Study towards the identification and characterisation of primary Roman glass production centres.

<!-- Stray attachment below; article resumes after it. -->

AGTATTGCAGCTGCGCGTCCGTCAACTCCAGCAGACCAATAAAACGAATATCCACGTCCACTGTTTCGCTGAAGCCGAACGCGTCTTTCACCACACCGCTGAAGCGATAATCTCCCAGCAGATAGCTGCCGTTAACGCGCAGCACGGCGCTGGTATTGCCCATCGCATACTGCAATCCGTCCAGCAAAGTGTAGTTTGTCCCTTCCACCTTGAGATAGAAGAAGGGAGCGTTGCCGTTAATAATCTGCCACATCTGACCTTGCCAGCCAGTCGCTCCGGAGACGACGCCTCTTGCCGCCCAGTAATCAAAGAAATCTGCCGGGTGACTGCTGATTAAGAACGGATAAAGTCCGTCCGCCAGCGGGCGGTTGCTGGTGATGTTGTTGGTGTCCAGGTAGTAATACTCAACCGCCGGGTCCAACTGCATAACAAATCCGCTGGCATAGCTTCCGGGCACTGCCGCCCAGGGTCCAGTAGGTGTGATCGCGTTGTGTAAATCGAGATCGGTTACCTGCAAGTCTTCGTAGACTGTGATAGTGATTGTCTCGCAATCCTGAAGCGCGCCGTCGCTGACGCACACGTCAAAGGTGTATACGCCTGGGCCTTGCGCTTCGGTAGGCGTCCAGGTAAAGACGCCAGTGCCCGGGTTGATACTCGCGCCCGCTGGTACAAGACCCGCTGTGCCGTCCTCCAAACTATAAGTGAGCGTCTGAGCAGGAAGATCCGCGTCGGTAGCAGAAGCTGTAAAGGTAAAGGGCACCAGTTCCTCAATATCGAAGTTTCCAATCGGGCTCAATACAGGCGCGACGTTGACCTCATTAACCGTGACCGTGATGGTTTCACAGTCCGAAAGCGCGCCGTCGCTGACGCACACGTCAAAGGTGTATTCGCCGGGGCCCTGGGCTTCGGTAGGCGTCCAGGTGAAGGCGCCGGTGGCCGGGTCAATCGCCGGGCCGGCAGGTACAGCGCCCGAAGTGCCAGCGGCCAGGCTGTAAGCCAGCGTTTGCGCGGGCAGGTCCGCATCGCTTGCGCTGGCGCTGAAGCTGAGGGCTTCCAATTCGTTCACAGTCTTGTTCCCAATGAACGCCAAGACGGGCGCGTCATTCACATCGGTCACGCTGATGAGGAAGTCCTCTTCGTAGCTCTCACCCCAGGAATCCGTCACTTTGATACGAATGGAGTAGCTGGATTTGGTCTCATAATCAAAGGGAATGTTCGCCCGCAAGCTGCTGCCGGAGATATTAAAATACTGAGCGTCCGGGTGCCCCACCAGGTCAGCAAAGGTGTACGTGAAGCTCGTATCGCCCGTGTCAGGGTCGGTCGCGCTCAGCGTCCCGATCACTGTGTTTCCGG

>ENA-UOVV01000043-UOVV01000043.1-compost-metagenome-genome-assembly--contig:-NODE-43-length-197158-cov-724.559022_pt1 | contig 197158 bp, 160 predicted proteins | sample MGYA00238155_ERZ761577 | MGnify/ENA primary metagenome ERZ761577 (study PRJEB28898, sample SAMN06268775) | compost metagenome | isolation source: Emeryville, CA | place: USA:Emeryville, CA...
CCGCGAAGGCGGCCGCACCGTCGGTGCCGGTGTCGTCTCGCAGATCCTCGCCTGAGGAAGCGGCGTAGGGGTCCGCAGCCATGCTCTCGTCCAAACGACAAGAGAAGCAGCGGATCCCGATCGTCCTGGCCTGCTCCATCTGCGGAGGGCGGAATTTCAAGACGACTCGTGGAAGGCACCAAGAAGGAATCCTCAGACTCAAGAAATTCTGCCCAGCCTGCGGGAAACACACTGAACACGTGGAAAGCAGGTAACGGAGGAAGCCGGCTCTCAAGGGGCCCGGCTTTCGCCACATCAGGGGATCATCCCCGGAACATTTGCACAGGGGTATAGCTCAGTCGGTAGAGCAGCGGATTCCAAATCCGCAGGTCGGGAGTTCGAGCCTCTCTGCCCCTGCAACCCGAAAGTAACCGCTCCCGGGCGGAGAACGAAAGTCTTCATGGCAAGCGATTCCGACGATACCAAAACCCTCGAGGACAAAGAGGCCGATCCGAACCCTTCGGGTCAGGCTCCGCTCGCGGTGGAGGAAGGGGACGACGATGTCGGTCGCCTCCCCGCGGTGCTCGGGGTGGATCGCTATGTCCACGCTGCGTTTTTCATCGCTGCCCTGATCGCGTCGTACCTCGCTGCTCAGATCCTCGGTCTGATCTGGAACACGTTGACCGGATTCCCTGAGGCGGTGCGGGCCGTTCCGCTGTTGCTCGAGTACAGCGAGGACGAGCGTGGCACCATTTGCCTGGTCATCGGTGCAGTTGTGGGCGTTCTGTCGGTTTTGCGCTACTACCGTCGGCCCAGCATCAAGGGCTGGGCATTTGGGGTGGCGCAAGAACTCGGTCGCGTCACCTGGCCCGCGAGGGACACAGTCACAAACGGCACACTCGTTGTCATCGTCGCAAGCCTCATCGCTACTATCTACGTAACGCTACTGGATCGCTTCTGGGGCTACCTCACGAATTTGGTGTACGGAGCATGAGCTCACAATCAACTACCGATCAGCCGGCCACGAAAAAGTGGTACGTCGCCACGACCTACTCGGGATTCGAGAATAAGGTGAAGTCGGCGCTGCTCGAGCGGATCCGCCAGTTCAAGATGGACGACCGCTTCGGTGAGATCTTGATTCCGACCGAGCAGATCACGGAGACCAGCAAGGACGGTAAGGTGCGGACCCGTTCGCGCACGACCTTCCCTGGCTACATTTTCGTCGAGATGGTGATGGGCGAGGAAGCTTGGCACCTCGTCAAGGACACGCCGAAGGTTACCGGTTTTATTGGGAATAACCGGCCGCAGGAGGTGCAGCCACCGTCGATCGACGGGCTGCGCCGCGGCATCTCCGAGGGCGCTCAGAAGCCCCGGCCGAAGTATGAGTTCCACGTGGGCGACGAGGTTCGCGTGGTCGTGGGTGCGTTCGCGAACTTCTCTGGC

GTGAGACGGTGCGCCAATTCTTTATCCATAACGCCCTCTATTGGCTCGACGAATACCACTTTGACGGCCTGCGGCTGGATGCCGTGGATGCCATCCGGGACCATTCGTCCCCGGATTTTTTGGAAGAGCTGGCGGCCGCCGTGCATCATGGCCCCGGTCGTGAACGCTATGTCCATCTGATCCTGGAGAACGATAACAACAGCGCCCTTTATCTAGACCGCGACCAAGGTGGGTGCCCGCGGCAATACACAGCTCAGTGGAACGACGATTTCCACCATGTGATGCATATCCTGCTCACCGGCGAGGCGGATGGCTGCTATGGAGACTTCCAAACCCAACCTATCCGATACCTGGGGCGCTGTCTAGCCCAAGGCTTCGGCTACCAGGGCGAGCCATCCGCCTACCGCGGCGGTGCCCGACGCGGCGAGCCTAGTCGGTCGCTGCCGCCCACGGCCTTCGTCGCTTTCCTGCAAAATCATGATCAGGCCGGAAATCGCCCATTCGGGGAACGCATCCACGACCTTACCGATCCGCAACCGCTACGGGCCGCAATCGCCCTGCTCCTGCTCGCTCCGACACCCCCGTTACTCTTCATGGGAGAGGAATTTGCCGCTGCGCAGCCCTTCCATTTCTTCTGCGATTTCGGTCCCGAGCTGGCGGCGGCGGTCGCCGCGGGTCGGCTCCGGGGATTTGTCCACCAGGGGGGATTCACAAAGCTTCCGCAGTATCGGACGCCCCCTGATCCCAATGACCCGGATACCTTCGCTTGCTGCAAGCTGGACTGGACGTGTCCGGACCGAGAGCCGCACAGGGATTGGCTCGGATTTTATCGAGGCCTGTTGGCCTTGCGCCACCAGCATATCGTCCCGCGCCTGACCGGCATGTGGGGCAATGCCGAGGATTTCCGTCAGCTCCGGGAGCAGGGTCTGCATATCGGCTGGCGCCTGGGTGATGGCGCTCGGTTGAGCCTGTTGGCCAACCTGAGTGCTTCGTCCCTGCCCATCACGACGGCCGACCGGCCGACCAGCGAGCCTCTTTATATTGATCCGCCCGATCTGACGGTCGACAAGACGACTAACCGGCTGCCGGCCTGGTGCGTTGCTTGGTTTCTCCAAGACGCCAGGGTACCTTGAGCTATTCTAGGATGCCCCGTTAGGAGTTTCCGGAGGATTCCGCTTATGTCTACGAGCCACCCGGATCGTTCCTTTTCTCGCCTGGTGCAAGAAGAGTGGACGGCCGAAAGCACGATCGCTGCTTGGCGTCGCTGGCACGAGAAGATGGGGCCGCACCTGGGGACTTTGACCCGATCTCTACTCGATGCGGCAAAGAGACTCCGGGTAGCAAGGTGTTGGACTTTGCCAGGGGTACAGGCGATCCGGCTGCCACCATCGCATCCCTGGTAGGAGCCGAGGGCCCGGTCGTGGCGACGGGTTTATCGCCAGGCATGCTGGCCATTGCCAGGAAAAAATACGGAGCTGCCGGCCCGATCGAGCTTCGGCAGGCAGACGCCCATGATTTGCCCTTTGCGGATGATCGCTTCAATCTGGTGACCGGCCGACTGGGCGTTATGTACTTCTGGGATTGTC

The provenance determination of ancient natron glass remains one of the most challenging problems in the field of archaeometry. During the production of natron glass, the raw materials are completely transformed and most of their characteristics are lost, leaving only bulk chemical data as a potential discriminating feature. More and more elemental and isotopic data for archaeological glass is being published, but hardly any data for suitable raw materials is available for comparison. In this project, we will provide such a characterisation of the most important sand deposits which may have been used for Roman glass production. After identification, mapping and complete mineralogical and geochemical (major, minor and trace elements and Sr-Nd isotopes) characterisation of the possible sources of suitable glassmaking sand raw materials, a probabilistic model for the provenance determination of ancient natron glass will be constructed. With such a model it will become possible to determine the most likely primary origin of a glass artefact based on its geochemical characteristics. Subsequently, it will become possible to identify different active primary glass producers, to make an estimation of their market share in the different parts of the Roman Empire and how it changed throughout history. This will provide valuable information about ancient glass distribution, trade routes and the organisation of the Roman economy.